Memory Management

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Is it something I've done or does memory management just kind of suck in Linux?

E.g. On Windows i can fire up multiple VMs with a collective allocation of memory far exceeding the amount of physical RAM in the system but if i try the same thing on Linux, even with a large swapfile, everything goes a bit haywire until eventually OOM Killer kills one of the VMs. It's almost like Kubuntu totally ignores the swapfile.

FWIW I've tried changing the default swappiness and setting the swapfile to be 20GB in the past (currently using the default 60 and 2GB) but it didn't seem to have any effect, hence why i say it's almost like it's not using the swapfile.

So is it me or is Linux's memory management a bit naff?
 
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What sort of VMs? KVM/QEMU, or? What are you using to manage them?

Are you using hugepages at all? Dedicated hugepages can't be swapped for sure; I'm not sure about transparent, but would supect they can't either. Dedicated hugepages have to be pre-allocated, so you'd know if you were using them. But your VM management tool might try to use transparent hugepages by default.
 
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It's not so much the VMs themselves as i can easily dedicate less memory, it's if how badly OOM situations are handled is down to something I've done/not done or if Linux's memory management is a bit naff.

OOM situations can happen irregardless of what software is running, you'd (I'd) expect them to be handled more gracefully. As in actually using the swapfile and only killing a process as a last resort when there's no virtual memory left.
 
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If you are using hugepages for the VMs, you've effectively told the memory manager not to swap the VMs out.

Memory for other processes, not using hugepages, will get paged out; but if you fill physical memory with hugepages, there will be nowhere for those other processes to get paged back in so they can run.

It's possible that whatever you are using to create the VMs might, by default, use transparent hugepages even if you aren't explicitly asking for them (KVM/QEMU will if they are supported by the kernel/CPU). So it's possible you're implicity filling physical memory with unswappable pages.

If you are unsure if you are using hugepages, or how to avoid using them with whatever VM technology you are using, you can disable them at kernel level. Then the memory management will behave as you are expecting - VMs will also get paged out as needed.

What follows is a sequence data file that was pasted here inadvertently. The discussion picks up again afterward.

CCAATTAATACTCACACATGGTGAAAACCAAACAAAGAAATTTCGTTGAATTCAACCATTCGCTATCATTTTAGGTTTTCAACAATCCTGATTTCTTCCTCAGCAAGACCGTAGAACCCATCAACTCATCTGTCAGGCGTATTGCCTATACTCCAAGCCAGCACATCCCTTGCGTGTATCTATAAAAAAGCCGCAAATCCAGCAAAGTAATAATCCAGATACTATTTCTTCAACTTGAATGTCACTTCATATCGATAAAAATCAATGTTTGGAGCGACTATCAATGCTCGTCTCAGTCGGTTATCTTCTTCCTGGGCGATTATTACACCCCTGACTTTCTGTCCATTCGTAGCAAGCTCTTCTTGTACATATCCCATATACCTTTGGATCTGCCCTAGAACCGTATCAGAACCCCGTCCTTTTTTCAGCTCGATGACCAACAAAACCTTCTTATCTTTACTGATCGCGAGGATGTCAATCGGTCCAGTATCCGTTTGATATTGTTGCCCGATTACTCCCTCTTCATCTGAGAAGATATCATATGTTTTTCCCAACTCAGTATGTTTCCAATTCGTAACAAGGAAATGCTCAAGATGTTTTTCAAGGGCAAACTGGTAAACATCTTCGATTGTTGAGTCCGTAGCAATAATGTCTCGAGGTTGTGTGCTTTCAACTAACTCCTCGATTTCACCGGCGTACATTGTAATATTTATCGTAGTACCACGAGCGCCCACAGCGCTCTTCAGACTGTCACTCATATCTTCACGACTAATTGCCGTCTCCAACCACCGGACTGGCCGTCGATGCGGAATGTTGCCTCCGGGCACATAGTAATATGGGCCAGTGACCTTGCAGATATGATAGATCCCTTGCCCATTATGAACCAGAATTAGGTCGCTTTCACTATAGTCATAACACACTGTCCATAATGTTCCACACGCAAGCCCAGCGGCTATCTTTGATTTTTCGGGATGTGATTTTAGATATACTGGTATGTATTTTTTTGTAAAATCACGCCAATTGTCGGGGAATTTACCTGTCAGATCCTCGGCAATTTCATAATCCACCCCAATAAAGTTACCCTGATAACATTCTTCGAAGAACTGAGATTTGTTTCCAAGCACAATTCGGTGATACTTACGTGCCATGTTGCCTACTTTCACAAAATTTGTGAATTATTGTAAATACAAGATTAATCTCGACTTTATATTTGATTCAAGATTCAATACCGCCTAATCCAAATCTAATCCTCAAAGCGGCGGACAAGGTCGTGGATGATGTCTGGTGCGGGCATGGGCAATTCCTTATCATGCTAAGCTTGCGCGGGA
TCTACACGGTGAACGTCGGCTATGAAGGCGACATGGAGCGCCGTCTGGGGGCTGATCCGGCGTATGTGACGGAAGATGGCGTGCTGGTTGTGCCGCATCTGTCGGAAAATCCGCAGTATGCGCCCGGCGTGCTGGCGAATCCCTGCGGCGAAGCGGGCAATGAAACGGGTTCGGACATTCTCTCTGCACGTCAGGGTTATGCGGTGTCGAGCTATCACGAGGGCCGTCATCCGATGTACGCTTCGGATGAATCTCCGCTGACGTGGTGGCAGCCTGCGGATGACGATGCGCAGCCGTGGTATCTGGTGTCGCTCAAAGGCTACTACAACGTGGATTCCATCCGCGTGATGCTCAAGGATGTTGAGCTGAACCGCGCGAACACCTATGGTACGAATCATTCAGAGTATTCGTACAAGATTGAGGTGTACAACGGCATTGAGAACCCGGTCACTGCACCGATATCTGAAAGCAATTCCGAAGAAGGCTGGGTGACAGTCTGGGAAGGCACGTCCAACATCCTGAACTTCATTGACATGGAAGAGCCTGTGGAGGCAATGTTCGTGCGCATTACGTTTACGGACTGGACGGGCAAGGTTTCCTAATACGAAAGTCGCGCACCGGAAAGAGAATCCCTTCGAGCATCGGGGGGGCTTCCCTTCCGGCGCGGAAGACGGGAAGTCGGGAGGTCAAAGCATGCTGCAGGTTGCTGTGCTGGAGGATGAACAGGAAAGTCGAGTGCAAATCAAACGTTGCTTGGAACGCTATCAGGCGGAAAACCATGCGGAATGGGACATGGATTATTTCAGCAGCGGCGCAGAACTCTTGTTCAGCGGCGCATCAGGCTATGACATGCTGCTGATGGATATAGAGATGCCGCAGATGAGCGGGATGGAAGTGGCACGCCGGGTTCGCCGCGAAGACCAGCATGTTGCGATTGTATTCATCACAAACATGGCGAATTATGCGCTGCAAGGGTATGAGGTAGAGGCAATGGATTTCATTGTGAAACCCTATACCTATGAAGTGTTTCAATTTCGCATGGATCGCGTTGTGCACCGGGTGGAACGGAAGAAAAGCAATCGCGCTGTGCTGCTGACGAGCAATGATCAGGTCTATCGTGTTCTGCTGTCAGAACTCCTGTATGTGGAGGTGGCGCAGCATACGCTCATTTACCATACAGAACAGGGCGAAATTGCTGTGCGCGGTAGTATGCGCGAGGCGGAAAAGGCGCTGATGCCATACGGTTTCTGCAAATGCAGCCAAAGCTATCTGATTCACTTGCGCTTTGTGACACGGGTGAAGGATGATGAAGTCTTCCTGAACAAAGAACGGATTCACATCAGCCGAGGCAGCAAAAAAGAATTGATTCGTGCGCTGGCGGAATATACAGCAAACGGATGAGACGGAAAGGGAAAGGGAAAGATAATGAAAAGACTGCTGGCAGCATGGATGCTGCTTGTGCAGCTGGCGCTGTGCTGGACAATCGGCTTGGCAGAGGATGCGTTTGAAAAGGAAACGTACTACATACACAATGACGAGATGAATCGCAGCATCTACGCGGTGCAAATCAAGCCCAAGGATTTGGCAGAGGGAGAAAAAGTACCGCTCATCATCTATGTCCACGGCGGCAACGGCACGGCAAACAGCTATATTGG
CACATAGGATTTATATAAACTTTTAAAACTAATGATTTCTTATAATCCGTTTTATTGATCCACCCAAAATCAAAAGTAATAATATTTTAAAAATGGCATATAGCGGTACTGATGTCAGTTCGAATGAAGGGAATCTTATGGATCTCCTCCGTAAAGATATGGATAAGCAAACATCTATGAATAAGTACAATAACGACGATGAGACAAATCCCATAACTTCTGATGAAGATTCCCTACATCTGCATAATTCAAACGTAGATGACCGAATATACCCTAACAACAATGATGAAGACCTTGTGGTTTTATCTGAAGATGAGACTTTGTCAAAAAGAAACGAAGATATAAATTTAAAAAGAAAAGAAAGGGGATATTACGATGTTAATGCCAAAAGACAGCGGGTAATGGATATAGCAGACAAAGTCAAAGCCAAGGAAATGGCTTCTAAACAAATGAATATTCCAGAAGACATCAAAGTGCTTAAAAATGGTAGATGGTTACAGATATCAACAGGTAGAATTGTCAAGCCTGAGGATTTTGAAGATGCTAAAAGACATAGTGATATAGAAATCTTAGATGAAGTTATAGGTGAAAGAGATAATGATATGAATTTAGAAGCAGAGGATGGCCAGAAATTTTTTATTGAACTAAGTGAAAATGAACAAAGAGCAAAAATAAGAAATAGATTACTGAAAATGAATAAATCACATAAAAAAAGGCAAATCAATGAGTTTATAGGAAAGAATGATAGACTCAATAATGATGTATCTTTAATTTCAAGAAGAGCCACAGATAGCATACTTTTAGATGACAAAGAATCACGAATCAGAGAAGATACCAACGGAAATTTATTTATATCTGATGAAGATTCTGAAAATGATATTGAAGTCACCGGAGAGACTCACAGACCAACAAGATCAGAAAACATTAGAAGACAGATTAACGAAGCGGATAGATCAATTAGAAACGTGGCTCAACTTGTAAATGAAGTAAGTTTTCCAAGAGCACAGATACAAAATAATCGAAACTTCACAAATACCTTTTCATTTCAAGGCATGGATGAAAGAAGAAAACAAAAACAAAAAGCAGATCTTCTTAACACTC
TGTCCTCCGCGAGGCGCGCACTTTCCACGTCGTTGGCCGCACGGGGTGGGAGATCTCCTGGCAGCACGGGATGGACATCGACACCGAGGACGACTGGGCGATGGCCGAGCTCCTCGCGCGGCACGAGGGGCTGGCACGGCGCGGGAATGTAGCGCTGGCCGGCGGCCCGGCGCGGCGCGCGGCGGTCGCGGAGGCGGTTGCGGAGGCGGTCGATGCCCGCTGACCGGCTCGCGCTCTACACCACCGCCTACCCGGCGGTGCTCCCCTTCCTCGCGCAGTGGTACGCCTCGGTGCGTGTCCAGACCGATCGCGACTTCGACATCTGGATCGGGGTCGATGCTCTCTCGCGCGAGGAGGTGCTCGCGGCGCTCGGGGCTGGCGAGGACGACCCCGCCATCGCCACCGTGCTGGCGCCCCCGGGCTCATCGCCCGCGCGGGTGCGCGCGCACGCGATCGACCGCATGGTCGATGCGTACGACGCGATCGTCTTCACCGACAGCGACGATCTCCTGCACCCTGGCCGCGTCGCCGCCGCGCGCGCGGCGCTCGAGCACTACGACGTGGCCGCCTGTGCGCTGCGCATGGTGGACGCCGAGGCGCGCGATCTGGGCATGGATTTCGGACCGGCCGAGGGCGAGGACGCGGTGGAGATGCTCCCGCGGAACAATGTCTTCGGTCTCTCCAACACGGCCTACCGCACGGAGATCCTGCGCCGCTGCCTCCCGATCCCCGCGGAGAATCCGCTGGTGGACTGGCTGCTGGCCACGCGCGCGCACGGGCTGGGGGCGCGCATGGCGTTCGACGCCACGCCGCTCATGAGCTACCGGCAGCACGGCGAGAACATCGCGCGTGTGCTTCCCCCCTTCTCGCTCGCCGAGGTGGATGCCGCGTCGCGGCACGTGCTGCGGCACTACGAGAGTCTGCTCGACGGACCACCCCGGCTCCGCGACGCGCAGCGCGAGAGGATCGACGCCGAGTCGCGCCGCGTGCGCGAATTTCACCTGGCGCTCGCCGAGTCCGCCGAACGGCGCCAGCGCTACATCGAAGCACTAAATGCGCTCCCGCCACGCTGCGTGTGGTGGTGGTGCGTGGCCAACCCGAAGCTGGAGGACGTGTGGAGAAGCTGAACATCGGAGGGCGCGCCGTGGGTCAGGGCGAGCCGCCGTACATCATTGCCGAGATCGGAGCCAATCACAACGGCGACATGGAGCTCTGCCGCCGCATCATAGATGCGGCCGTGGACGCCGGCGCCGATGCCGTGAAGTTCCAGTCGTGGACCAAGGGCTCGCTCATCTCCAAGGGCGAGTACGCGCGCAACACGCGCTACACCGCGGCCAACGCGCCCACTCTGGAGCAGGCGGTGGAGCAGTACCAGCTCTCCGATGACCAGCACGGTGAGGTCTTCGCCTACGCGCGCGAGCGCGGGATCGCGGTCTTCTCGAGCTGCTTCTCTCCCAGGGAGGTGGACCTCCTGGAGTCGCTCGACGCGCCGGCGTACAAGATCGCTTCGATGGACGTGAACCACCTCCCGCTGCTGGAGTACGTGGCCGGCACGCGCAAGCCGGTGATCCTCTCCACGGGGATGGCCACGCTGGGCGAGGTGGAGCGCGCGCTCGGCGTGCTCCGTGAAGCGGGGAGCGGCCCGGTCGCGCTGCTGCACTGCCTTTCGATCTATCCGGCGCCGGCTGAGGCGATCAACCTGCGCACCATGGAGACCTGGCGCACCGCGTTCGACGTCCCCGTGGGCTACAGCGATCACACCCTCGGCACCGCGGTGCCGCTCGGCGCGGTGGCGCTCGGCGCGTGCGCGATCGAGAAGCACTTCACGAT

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AFAIK hugepages isn't even enabled/installed on Kubuntu 22.04 so I'm unsure why you're fixating on it being a VM issue, FWIW I'm using VirtualBox and again i don't think that supports hugepages.

Like i said It's got nothing to do with VMs, i only mentioned those because they happened to be what was using the most memory, AFAIK hugepages would need to be enabled at both the OS and VM level, and I'm pretty sure they're not enabled by default or have been enabled so IDK why you keep mentioning them. :confused:
 
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I didn't realise you weren't interested in possible reasons why you might have seen the behaviour you did, but rather you were just hoping to reinforce your unfounded assertion that linux memory management is naff.

Sorry, I'll leave you to it.
 
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What on earth are you talking about, you've not provided any reason you've just prattled on about VMs and hugepages. Those aren't reasons as they're totally unrelated to how Linux handles OOM situations, if i knew someone was going to completely ignore the actual issue and fixate on the software that just happened to be running and getting killed when running out of memory i wouldn't have mentioned it.

How about this, when i open 6k tabs in Firefox and run out of memory it doesn't seem to use the swapfile and locks up the desktop until OOM killer kills FireFox.
 
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What on earth are you talking about, you've not provided any reason you've just prattled on about VMs and hugepages. Those aren't reasons as they're totally unrelated to how Linux handles OOM situations, if i knew someone was going to completely ignore the actual issue and fixate on the software that just happened to be running and getting killed when running out of memory i wouldn't have mentioned it.

How about this, when i open 6k tabs in Firefox and run out of memory it doesn't seem to use the swapfile and locks up the desktop until OOM killer kills FireFox.
Your OP is talking about how your overprovisioned VMs are being killed off... doesn't seem that unreasonable for someone to offer information about how a type of memory usage that hypervisors on Linux can take advantage of which can't be paged out of memory so check if you're using them...

If it seems like your swap isn't being used, have you actually checked whether it is? From the CLI you could run htop or watch free and then start up some memory consuming processes and see.